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Growing Herbs
Cooking with Herbs

Growing Herb Gardens

Herbs are essential ingredients spicing up recipes all over the world. Without them, Cooking and eating would be pretty bland. They add flavor, character, and uniqueness to recipes. Depending upon the herb, you can use the leaves, flower or seeds. Some, like Cilantro/Coriander, the leaves and seeds are used. Used alone or in combination, they help to make cooking fun and enjoyable, and eating a sheer joy!

Join the fun..... grow your own herb plants. The taste of herbs, especially when used fresh, far exceeds dried, store-bought herbs.

Herb gardening uses very little space. Plant a few of your favorite herb plants, along the side of the house or garage, and you have an ample supply for the kitchen. Try growing them in a container on your balcony or deck. They are very comfortable in windowsill planters, too. Many herbs make good indoor houseplants during the winter months.

Garden Humor: A girl said she recognized me from the Vegetarian Club, but I never met herbivore.


There are a wide variety of herbs which you can use. Depending on who is counting, there are 40 to 60 different kinds of herbs. Each one has it's own distinct flavoring. Most are easy to grow. There are annuals, perennials and biennials.

Listed below are the different categories. Note, many fall into two or more categories.

Aromatic- Grown for their scent, aromatics herbs are used in flower vases or dried arrangements. Their oils are used in perfumes, candles, potpourri, and toiletries to name a few. A couple of favorites are Lavender and Mint.

Culinary- We think of this category of herb first, and foremost. Most gardeners grow several varieties. Food would be plain, bland and boring, without culinary herbs. Some of the more popular are Basil, Chives and Dill. Depending upon the herb, the leaves, flowers or seeds are used.

Medicinal - Since ancient times, herbs have been used medicinally, to treat or cure a wide range of ailments. We know many of them are proven to be effective. Others, like garlic, have preventative characteristics. (A garlic a day keeps the Cholesterol away" ...sorry, I couldn't resist!)

In ancient times, many herbs were believed to have the power to ward off evil spirits. We all are too familiar with the belief that Garlic, worn around the neck, wards off vampires and evil spirits. We encourage you to make a necklace of garlic and try it!

Ornamental- They are commonly grown for fresh or dried arrangements. Ornamental herbs also make the flower gardens look nicer. In this sense, they are used like a flower. You probably consider most of these to also fit within another category of herb. If so, you are right!

Planting Herb Gardens:

Herb gardens are fun and easy to grow. They take up little space. Many growers put herb gardens up against their house or garage wall, so they can walk out and pick them as needed, for the day's meal.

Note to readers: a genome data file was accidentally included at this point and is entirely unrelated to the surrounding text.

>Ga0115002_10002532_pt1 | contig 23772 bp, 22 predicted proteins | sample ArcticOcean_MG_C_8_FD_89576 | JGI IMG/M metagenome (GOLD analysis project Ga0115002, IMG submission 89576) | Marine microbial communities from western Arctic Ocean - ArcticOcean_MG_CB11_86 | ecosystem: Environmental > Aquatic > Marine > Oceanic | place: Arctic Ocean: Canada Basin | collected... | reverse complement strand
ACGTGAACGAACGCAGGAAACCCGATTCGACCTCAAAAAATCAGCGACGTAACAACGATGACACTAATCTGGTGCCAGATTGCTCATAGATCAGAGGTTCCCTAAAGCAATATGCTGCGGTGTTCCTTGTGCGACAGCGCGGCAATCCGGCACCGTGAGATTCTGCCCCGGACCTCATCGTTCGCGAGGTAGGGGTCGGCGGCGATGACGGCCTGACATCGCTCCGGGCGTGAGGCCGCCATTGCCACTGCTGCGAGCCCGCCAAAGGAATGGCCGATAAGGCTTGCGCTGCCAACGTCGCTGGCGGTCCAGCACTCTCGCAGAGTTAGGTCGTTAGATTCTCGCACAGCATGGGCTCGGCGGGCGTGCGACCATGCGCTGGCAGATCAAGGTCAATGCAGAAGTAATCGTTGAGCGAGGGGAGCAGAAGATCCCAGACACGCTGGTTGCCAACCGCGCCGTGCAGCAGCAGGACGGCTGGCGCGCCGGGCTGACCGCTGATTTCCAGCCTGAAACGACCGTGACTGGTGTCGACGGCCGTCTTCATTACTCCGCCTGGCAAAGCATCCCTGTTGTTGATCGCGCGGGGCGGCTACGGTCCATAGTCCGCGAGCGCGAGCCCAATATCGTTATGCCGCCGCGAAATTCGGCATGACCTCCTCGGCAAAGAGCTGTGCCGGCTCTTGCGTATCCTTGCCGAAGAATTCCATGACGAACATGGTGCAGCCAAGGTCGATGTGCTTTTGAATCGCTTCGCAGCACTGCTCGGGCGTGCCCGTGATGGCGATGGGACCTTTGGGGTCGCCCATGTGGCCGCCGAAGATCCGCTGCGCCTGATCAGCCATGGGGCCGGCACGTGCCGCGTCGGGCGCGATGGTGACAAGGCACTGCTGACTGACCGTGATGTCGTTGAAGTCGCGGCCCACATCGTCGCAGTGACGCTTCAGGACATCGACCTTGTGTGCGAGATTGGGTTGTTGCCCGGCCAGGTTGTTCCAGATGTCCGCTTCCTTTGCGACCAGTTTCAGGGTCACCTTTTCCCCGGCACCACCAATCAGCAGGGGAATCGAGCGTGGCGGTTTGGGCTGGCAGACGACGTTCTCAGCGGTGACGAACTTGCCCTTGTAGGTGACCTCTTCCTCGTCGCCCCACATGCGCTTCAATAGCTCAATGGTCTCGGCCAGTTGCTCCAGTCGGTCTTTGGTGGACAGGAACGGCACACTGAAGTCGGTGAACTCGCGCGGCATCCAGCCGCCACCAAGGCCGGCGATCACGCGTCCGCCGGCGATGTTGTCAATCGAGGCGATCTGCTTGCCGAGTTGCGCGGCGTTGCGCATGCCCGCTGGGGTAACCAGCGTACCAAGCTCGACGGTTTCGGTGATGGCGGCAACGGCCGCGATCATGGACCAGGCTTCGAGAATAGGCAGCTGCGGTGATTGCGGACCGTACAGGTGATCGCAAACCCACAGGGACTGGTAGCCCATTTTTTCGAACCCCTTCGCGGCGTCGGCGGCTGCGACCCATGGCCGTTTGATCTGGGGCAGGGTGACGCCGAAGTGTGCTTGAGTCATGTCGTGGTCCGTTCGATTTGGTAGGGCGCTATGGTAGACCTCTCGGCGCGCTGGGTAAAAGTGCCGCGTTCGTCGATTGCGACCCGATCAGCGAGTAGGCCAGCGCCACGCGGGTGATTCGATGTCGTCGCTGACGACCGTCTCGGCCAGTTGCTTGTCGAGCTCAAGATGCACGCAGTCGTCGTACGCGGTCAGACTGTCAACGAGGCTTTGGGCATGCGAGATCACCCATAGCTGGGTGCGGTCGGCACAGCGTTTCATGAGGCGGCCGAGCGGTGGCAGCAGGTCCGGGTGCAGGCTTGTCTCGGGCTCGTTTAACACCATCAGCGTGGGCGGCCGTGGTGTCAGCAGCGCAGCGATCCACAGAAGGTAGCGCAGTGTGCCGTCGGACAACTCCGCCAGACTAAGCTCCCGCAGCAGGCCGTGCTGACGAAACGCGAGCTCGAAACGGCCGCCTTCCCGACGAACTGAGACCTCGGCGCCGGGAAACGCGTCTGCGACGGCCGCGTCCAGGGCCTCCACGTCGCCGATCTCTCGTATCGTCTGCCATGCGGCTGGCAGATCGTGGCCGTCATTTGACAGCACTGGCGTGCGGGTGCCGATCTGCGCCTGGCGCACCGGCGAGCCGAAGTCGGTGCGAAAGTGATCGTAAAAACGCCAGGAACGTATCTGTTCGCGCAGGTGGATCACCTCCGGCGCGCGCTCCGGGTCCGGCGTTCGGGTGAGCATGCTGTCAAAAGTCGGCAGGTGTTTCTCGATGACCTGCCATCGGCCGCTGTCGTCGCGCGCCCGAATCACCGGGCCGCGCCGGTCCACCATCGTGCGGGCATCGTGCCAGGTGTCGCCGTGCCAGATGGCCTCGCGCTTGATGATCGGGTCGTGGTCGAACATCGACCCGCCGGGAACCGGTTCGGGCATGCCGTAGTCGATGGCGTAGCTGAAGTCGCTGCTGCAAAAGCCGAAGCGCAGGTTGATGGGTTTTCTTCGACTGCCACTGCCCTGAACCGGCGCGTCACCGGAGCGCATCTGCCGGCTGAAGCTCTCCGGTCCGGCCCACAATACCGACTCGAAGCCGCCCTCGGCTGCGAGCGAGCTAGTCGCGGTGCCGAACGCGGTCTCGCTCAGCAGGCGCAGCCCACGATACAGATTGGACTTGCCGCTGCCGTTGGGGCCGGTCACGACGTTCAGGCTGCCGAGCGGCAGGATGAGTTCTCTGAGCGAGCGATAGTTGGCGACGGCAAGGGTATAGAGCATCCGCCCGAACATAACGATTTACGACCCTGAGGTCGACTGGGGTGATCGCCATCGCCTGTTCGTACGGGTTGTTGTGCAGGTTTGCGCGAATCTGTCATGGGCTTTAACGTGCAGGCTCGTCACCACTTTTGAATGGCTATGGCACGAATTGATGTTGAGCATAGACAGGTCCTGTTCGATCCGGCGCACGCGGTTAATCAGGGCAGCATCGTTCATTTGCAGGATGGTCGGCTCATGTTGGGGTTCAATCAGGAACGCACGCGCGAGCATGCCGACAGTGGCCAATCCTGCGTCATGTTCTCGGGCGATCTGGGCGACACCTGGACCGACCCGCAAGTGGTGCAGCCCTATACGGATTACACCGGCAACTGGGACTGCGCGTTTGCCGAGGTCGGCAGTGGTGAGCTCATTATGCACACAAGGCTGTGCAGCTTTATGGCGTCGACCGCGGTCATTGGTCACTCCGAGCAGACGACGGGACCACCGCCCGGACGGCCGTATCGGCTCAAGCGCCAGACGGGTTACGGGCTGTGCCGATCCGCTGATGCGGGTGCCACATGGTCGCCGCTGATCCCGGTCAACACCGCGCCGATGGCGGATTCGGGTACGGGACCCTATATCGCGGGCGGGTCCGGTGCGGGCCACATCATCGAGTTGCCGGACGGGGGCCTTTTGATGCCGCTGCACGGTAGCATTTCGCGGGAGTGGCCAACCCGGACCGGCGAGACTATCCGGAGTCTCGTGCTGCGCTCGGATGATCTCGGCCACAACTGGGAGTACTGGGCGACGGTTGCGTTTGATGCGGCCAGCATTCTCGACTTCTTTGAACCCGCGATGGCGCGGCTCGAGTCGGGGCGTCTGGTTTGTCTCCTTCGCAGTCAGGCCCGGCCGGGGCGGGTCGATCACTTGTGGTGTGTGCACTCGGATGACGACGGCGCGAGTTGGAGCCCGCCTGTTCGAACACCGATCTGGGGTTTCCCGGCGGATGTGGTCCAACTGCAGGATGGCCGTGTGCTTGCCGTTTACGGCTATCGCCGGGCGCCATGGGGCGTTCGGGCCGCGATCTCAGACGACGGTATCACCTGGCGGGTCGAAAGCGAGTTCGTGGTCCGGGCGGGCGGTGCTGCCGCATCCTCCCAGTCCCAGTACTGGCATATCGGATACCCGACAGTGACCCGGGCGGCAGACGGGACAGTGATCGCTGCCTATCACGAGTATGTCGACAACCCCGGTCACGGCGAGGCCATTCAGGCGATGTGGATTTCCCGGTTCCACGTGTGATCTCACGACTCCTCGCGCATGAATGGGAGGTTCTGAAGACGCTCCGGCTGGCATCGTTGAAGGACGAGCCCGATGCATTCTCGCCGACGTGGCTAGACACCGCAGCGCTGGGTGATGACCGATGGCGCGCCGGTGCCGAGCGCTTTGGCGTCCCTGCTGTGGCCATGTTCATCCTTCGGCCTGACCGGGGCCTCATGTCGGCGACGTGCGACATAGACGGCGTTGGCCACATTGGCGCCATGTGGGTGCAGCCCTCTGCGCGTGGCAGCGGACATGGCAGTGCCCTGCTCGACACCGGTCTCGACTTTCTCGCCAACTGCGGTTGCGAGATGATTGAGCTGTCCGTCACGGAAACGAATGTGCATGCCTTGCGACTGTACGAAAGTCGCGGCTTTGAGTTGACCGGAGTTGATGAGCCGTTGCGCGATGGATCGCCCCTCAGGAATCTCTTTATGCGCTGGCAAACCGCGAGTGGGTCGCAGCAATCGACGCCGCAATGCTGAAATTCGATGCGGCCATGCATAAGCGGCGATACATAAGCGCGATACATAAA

Tip: If you are growing perennials or biennials, make sure to plan your Herb garden accordingly, so as not to disturb them the next year.

We encourage you to experiment and try new herbs each year. That way, you will be certain to try new recipes all winter long.

Most herb plants grow best in well drained, fairly fertile soil with a neutral pH of 6.5 to 7.0. See pH levels for Herbs

Seeds can be sown indoors or out. Seeds are often very tiny and fine. Make sure not to plant the seeds too deeply. Just barely cover the seeds, and keep the top surface of the soil moist. Thin seedlings according to the instructions on the seed packet.

Insects and Pests:

Few pests affect the herb family. In fact, some herbs, such as garlic, are used in organic pesticide formulas. Occasionally mites and aphids can bother a number of herb varieties. See Organic Sprays.


Plant diseases are not too common among the herb family.

Harvesting and Drying :

It is best to harvest herbs in the morning. This is when the oils are the highest concentration. Immediately after harvesting them, wash them in cool water. Then spread them out on a drying rack. Allow good ventilation. They should dry in three to five days. Many culinary herbs can also be frozen for later use.

Did you Know? It is the oil in herbs that gives them aroma and flavor.

More on Harvesting and Drying Herbs

Storage Tip: Freeze fresh herbs in water in ice cube trays. Pop out the frozen cubes, and put them onto a labeled freezer bag.

More on Herbs:

Organic Herbs begin with Certified Organic Herb Seeds

Herb Gardening  - gardening tips from Garden Hobbies

Plant Botanical Names Common name to botanical names cross reference for your favorite herbs.

How to Grow Herbs:
Balm Lemon

Chinese Parsley


Corn Salad / Mache


St. John's Wort

Drying Herbs


pH Level by Herb




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